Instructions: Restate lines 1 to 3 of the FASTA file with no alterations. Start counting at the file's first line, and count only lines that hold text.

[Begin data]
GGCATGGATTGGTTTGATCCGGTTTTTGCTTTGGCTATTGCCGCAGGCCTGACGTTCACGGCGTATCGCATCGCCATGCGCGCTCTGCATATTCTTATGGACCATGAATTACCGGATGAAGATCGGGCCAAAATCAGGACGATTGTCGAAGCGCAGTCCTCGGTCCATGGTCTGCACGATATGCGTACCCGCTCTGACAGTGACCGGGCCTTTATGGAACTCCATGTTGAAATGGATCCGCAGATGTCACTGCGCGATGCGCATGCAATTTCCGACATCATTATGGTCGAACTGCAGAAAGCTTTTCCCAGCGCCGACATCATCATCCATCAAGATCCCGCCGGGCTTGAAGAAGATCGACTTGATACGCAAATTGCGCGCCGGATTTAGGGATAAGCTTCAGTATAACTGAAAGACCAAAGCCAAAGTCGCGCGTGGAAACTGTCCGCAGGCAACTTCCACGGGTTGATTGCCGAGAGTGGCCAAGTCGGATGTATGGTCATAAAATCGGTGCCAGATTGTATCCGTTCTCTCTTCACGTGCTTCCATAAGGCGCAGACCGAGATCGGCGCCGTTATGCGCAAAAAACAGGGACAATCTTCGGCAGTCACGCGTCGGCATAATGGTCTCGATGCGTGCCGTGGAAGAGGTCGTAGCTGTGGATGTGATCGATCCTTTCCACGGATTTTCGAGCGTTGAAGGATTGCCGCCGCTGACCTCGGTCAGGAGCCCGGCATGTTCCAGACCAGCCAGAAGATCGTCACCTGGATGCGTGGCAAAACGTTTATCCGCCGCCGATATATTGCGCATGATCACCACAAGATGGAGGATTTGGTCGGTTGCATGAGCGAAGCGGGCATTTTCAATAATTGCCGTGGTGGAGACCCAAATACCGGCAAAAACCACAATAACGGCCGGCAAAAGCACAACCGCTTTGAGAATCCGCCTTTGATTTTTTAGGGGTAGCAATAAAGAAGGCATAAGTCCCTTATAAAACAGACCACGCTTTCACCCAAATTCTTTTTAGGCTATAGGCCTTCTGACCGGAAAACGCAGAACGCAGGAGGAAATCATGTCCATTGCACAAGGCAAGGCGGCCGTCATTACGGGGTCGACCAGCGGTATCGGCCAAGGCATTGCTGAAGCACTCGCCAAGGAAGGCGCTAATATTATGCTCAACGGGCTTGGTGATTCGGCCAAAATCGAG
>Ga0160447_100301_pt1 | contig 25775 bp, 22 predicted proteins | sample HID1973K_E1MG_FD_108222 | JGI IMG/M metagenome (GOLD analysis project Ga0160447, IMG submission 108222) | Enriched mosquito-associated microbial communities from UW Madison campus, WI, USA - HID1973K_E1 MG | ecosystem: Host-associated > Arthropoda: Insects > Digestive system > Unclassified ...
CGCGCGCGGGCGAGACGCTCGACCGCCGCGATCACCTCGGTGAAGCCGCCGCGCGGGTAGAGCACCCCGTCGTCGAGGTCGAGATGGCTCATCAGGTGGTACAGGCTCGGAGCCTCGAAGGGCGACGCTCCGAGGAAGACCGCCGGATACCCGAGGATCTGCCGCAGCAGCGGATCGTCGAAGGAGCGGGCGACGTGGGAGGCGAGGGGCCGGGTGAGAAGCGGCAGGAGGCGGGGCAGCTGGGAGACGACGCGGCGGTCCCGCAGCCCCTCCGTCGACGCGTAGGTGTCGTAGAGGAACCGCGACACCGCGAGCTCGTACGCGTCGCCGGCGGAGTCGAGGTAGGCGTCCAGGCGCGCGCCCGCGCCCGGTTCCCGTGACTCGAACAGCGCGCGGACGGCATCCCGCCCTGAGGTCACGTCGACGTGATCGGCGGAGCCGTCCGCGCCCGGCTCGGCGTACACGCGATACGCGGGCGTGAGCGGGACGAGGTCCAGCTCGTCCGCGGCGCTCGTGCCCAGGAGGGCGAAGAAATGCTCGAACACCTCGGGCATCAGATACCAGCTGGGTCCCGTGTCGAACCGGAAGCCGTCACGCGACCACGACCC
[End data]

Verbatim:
GGCATGGATTGGTTTGATCCGGTTTTTGCTTTGGCTATTGCCGCAGGCCTGACGTTCACGGCGTATCGCATCGCCATGCGCGCTCTGCATATTCTTATGGACCATGAATTACCGGATGAAGATCGGGCCAAAATCAGGACGATTGTCGAAGCGCAGTCCTCGGTCCATGGTCTGCACGATATGCGTACCCGCTCTGACAGTGACCGGGCCTTTATGGAACTCCATGTTGAAATGGATCCGCAGATGTCACTGCGCGATGCGCATGCAATTTCCGACATCATTATGGTCGAACTGCAGAAAGCTTTTCCCAGCGCCGACATCATCATCCATCAAGATCCCGCCGGGCTTGAAGAAGATCGACTTGATACGCAAATTGCGCGCCGGATTTAGGGATAAGCTTCAGTATAACTGAAAGACCAAAGCCAAAGTCGCGCGTGGAAACTGTCCGCAGGCAACTTCCACGGGTTGATTGCCGAGAGTGGCCAAGTCGGATGTATGGTCATAAAATCGGTGCCAGATTGTATCCGTTCTCTCTTCACGTGCTTCCATAAGGCGCAGACCGAGATCGGCGCCGTTATGCGCAAAAAACAGGGACAATCTTCGGCAGTCACGCGTCGGCATAATGGTCTCGATGCGTGCCGTGGAAGAGGTCGTAGCTGTGGATGTGATCGATCCTTTCCACGGATTTTCGAGCGTTGAAGGATTGCCGCCGCTGACCTCGGTCAGGAGCCCGGCATGTTCCAGACCAGCCAGAAGATCGTCACCTGGATGCGTGGCAAAACGTTTATCCGCCGCCGATATATTGCGCATGATCACCACAAGATGGAGGATTTGGTCGGTTGCATGAGCGAAGCGGGCATTTTCAATAATTGCCGTGGTGGAGACCCAAATACCGGCAAAAACCACAATAACGGCCGGCAAAAGCACAACCGCTTTGAGAATCCGCCTTTGATTTTTTAGGGGTAGCAATAAAGAAGGCATAAGTCCCTTATAAAACAGACCACGCTTTCACCCAAATTCTTTTTAGGCTATAGGCCTTCTGACCGGAAAACGCAGAACGCAGGAGGAAATCATGTCCATTGCACAAGGCAAGGCGGCCGTCATTACGGGGTCGACCAGCGGTATCGGCCAAGGCATTGCTGAAGCACTCGCCAAGGAAGGCGCTAATATTATGCTCAACGGGCTTGGTGATTCGGCCAAAATCGAG
>Ga0160447_100301_pt1 | contig 25775 bp, 22 predicted proteins | sample HID1973K_E1MG_FD_108222 | JGI IMG/M metagenome (GOLD analysis project Ga0160447, IMG submission 108222) | Enriched mosquito-associated microbial communities from UW Madison campus, WI, USA - HID1973K_E1 MG | ecosystem: Host-associated > Arthropoda: Insects > Digestive system > Unclassified ...
CGCGCGCGGGCGAGACGCTCGACCGCCGCGATCACCTCGGTGAAGCCGCCGCGCGGGTAGAGCACCCCGTCGTCGAGGTCGAGATGGCTCATCAGGTGGTACAGGCTCGGAGCCTCGAAGGGCGACGCTCCGAGGAAGACCGCCGGATACCCGAGGATCTGCCGCAGCAGCGGATCGTCGAAGGAGCGGGCGACGTGGGAGGCGAGGGGCCGGGTGAGAAGCGGCAGGAGGCGGGGCAGCTGGGAGACGACGCGGCGGTCCCGCAGCCCCTCCGTCGACGCGTAGGTGTCGTAGAGGAACCGCGACACCGCGAGCTCGTACGCGTCGCCGGCGGAGTCGAGGTAGGCGTCCAGGCGCGCGCCCGCGCCCGGTTCCCGTGACTCGAACAGCGCGCGGACGGCATCCCGCCCTGAGGTCACGTCGACGTGATCGGCGGAGCCGTCCGCGCCCGGCTCGGCGTACACGCGATACGCGGGCGTGAGCGGGACGAGGTCCAGCTCGTCCGCGGCGCTCGTGCCCAGGAGGGCGAAGAAATGCTCGAACACCTCGGGCATCAGATACCAGCTGGGTCCCGTGTCGAACCGGAAGCCGTCACGCGACCACGACCC